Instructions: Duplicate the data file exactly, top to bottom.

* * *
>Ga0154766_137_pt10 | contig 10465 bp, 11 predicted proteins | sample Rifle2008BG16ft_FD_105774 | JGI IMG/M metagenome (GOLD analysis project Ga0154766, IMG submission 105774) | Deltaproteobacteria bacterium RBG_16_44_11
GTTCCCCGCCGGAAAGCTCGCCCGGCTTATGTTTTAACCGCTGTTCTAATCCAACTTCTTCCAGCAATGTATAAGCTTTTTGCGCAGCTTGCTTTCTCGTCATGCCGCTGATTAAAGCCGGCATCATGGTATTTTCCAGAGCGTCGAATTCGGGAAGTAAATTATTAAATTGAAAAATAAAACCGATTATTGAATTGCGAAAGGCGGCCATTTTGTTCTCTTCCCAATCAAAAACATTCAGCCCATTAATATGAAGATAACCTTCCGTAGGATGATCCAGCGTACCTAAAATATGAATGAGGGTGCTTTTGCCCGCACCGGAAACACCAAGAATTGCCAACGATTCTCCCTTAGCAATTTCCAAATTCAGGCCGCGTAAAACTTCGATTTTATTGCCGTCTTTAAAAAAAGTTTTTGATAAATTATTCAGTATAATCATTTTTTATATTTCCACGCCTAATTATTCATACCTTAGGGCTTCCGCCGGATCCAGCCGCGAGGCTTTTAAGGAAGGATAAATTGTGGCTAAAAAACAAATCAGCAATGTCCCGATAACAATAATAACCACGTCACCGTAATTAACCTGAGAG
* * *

>Ga0154766_137_pt10 | contig 10465 bp, 11 predicted proteins | sample Rifle2008BG16ft_FD_105774 | JGI IMG/M metagenome (GOLD analysis project Ga0154766, IMG submission 105774) | Deltaproteobacteria bacterium RBG_16_44_11
GTTCCCCGCCGGAAAGCTCGCCCGGCTTATGTTTTAACCGCTGTTCTAATCCAACTTCTTCCAGCAATGTATAAGCTTTTTGCGCAGCTTGCTTTCTCGTCATGCCGCTGATTAAAGCCGGCATCATGGTATTTTCCAGAGCGTCGAATTCGGGAAGTAAATTATTAAATTGAAAAATAAAACCGATTATTGAATTGCGAAAGGCGGCCATTTTGTTCTCTTCCCAATCAAAAACATTCAGCCCATTAATATGAAGATAACCTTCCGTAGGATGATCCAGCGTACCTAAAATATGAATGAGGGTGCTTTTGCCCGCACCGGAAACACCAAGAATTGCCAACGATTCTCCCTTAGCAATTTCCAAATTCAGGCCGCGTAAAACTTCGATTTTATTGCCGTCTTTAAAAAAAGTTTTTGATAAATTATTCAGTATAATCATTTTTTATATTTCCACGCCTAATTATTCATACCTTAGGGCTTCCGCCGGATCCAGCCGCGAGGCTTTTAAGGAAGGATAAATTGTGGCTAAAAAACAAATCAGCAATGTCCCGATAACAATAATAACCACGTCACCGTAATTAACCTGAGAG